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E-mail exclusivity

We get e-mail by the hundreds every day. We get e-mail we don’t want. We also get a lot of e-mail from places where we sought it out, from governmental offices, corporations, sundry organizations. Some of it is useful stuff, and we’re glad to get it. (We also, may as well note it, use e-mail to deliver our weekly Digests.) We’ve seldom had much difficulty getting ourselves added to e-mail lists. Why should we? Costs nothing.

On the other hand David Frazier, of the Boise Guardian blog, recently got this in his mail, from the Boise Police Department:

Dave –

FYI – You are no longer on the “media” email list. The list is for media only. Feel free to call me at my desk on this or any other issue.

take care –


He wasn’t dropped from the list because he asked to be; he was dropped because, well, he evidently isn’t considered to be “media.” So here we go again: Someone who wants to limit the circle of communications so as to define someone as outside.

And apparently a growing list. Frazier wrote that “The Police and Fire departments have now fallen in line with the rest of Boise”s information manipulators in denying us access to routine announcements and updates. We don’t claim any special status since we really represent the public’s ‘right to know,’ but we should not suffer discrimination at the hands of our government either.”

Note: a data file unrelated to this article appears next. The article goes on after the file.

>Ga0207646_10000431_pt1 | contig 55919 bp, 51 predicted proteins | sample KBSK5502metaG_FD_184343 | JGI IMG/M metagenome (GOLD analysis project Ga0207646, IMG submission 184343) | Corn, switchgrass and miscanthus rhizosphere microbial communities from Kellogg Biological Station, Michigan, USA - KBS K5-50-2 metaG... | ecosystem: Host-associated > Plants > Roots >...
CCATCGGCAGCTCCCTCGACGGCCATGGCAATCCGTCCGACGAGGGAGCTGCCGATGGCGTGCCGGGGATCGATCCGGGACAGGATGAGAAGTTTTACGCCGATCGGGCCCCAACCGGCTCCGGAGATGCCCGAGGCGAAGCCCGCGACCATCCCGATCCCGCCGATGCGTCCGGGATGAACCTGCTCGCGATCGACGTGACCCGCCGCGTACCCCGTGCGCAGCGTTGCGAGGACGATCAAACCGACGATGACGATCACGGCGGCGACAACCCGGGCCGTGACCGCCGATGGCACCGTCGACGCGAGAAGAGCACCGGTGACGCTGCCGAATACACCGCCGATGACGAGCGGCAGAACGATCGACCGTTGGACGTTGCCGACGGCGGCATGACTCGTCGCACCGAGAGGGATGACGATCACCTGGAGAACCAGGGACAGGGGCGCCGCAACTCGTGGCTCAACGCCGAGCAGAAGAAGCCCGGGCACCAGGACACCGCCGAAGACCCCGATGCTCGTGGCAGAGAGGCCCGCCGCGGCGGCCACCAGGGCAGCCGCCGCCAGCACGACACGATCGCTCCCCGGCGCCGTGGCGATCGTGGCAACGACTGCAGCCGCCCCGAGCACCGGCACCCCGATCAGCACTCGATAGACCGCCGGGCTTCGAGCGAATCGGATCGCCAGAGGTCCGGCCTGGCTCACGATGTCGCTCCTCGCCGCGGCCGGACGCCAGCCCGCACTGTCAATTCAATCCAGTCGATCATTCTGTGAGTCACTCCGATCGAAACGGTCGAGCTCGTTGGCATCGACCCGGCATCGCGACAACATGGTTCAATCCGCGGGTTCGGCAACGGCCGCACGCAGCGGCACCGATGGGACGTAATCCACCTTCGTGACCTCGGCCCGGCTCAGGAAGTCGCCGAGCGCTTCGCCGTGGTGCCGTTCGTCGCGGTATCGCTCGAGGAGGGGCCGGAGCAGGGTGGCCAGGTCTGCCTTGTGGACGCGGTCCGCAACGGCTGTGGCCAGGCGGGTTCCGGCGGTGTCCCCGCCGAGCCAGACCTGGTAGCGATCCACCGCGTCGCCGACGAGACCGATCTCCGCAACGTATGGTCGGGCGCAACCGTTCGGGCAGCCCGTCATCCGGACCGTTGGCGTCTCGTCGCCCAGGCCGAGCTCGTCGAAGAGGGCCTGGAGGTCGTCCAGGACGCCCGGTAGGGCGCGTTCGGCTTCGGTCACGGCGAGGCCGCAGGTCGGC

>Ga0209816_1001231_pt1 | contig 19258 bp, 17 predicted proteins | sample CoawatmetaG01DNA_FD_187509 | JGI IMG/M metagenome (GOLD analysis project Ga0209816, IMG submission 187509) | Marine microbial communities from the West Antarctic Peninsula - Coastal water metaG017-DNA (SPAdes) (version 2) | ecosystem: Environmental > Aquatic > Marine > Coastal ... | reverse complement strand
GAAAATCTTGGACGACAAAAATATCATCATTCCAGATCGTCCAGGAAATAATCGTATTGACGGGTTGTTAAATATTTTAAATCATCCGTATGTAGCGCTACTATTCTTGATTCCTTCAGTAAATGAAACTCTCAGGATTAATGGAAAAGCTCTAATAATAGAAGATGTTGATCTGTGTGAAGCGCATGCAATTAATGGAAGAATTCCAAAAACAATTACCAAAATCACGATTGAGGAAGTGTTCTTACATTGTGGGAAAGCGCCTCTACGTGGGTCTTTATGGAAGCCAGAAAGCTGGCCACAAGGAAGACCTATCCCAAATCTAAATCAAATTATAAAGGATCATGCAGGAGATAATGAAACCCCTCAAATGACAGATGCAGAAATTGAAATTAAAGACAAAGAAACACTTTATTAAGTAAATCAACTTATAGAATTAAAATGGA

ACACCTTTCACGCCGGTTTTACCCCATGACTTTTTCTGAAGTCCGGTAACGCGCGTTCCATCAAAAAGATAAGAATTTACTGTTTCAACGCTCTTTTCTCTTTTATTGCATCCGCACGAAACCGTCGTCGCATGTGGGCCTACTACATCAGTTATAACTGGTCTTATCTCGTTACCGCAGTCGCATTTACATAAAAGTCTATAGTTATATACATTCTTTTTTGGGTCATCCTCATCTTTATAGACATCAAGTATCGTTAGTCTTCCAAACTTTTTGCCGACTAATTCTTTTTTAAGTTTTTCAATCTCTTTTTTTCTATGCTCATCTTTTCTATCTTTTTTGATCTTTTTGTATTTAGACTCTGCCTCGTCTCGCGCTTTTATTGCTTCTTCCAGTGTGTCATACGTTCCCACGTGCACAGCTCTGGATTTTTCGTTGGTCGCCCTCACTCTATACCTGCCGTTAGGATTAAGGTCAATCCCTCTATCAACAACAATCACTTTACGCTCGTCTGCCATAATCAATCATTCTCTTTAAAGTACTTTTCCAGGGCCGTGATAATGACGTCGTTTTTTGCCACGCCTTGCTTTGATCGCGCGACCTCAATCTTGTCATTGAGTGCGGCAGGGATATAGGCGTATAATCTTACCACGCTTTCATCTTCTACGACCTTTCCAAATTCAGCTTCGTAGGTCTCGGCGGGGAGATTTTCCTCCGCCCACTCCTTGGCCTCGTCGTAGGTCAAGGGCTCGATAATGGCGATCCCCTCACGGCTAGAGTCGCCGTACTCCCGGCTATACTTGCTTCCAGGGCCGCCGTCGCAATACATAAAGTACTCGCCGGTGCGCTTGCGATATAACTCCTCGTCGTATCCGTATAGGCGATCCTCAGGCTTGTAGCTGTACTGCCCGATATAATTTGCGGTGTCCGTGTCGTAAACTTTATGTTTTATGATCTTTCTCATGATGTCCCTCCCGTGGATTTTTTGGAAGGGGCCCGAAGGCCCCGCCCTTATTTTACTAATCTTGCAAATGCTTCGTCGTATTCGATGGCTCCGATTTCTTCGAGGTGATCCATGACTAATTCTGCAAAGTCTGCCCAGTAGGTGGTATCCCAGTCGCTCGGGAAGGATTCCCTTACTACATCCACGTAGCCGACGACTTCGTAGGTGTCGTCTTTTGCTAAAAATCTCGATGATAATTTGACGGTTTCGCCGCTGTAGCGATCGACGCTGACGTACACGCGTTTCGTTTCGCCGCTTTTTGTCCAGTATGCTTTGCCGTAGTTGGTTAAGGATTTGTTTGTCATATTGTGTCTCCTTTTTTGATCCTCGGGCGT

Why the Boise agencies shouldn’t include anyone who asks for the public news releases – the point of which is supposed to be to disseminate information as broadly as possible – would be a good question. And, in this day of changing means of information delivery, more manageable anyway.

And the city may find it more time-effective if, as we’d suspect, Frazier’s response is to step up rather than ease back on his requests for information. One way or another.

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